MSTest V2–improved Microsoft test framework

By Mirek on (tags: MSTest, test framework, unit testing, categories: tools)

Microsoft has finally catched up with their test framework. Now it can easilly challenge all other testing framework players with its functionality and features. Read more for details…

MSTest v2 is released as a nuget packages and is available here https://www.nuget.org/packages/MSTest.TestFramework/1.2.1. To properly discover and run new tests in Visual Studio you also need the adapter https://www.nuget.org/packages/MSTest.TestAdapter/1.2.1.

For details I recommend this blog post series which covers all the new stuff. I will only mention the main features that are available in the new updated Microsoft test framework.
One of them is the parametrization of the test method. This is basically a feature that makes you testing code DRY and clean. It lets you define one test method with mandatory parameters and use that method to test more than one cases. All you need is to decorate the method with proper attributes and provide a test parameters for each case you want to test. This works very simillar to XUnit framework test parametrization.

  [DataRow(0, 0, 0)]
[DataRow(1, 0, 1)]
[DataRow(-1, -2, -3)]
[DataTestMethod]
public void TestAdd(int x, int y, int expected)
{
Assert.AreEqual(expected, new Foo().Add(x, y));
}

Apart from the inline DataRow attributes you can use the DynamicData to use a test cases provided by a property or method.  Here we have the same inconvinient as in XUnit framework. One is that the returning type of the test data method or property must by IEnumerable<object>. So in the worst case you end up with some ugly casting. Another thing is that the methods or the property has to be static so the test data has to be statically resolvable as well.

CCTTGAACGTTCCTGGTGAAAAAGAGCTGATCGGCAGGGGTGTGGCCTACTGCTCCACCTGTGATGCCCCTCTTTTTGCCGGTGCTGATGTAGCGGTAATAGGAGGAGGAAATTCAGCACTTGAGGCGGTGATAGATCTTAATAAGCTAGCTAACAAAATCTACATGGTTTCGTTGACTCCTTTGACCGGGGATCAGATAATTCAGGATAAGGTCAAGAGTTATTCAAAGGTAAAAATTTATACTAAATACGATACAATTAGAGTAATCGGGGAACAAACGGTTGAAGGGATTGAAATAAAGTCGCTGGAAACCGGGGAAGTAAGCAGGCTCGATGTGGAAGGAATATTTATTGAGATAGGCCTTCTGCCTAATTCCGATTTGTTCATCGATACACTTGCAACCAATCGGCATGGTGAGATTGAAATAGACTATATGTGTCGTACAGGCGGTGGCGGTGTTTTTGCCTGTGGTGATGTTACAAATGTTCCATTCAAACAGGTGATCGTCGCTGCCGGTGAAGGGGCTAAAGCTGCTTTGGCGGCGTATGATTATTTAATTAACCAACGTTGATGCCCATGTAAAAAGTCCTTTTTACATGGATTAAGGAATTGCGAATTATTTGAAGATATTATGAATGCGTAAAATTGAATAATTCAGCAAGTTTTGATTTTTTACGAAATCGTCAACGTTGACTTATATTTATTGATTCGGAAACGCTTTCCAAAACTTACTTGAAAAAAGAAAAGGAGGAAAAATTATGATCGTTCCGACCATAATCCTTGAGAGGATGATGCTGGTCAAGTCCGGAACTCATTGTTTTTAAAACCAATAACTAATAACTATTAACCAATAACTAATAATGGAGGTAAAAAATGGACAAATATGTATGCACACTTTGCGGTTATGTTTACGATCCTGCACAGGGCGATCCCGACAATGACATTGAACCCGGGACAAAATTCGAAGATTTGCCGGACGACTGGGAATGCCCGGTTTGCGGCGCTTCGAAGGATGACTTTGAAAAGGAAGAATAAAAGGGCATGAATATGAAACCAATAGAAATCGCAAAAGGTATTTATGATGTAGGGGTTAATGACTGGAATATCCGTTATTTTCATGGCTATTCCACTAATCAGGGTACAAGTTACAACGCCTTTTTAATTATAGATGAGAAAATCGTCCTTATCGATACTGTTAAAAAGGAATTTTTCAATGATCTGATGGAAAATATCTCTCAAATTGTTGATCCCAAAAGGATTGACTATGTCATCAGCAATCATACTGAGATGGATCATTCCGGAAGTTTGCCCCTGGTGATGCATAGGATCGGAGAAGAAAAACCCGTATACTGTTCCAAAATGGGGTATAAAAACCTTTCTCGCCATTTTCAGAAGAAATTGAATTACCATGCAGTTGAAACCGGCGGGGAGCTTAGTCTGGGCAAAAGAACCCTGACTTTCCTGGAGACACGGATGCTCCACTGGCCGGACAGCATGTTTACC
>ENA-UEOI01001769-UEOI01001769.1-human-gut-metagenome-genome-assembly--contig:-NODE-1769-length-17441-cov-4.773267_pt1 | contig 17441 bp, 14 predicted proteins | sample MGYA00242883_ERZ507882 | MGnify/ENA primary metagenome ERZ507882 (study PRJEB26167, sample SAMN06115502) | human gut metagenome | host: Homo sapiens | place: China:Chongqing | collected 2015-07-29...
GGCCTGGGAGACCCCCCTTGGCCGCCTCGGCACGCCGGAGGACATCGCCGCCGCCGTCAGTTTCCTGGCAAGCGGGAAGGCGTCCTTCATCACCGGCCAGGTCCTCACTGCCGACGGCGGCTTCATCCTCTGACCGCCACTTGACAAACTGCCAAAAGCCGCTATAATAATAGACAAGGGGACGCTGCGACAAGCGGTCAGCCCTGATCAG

Another alternative is to use the DataSource which basicaly allows to fetch the test cases from the external tabase table. Finally you can define a class that implements the ITestDataSource interface and provides a custome collection of test case data.

Another cool feature I found my self preety usefuul is the Assert.That singleton instance. Basically assertions during tests are always done with a set of some static helper methods. So you can do

Assert.AreEqual(…)
Assert.IsTrue(…)

but you cannot implement you own assert methods as a extension to the existing Assert  class, since its static. Now with Assert.That you can do it easily. Just define an extension methods like so

public static class AssertExtensions
{
  public static void IsNullOrEmpty(this Assert assert, string value)
    => Assert.IsTrue(string.IsNullOrEmpty(value));
}

and you can now use it in your test methods

Assert.That.IsNullOrEmpty(myNameVar);

Simple and brilliant, isn’t it?

Another feature that is worth mentioning is the ability to customize the test method execution behavior. Yes, you can basically do almost anything with your test methods. All you need to do is to implement your own TestMethodAttibute.

public class MyTestMethodAttribute : TestMethodAttribute, ITestDataSource
{
public override TestResult[] Execute(ITestMethod testMethod)
{        
//here I can operate on current test method        
return base.Execute(testMethod);    
} }

Cheers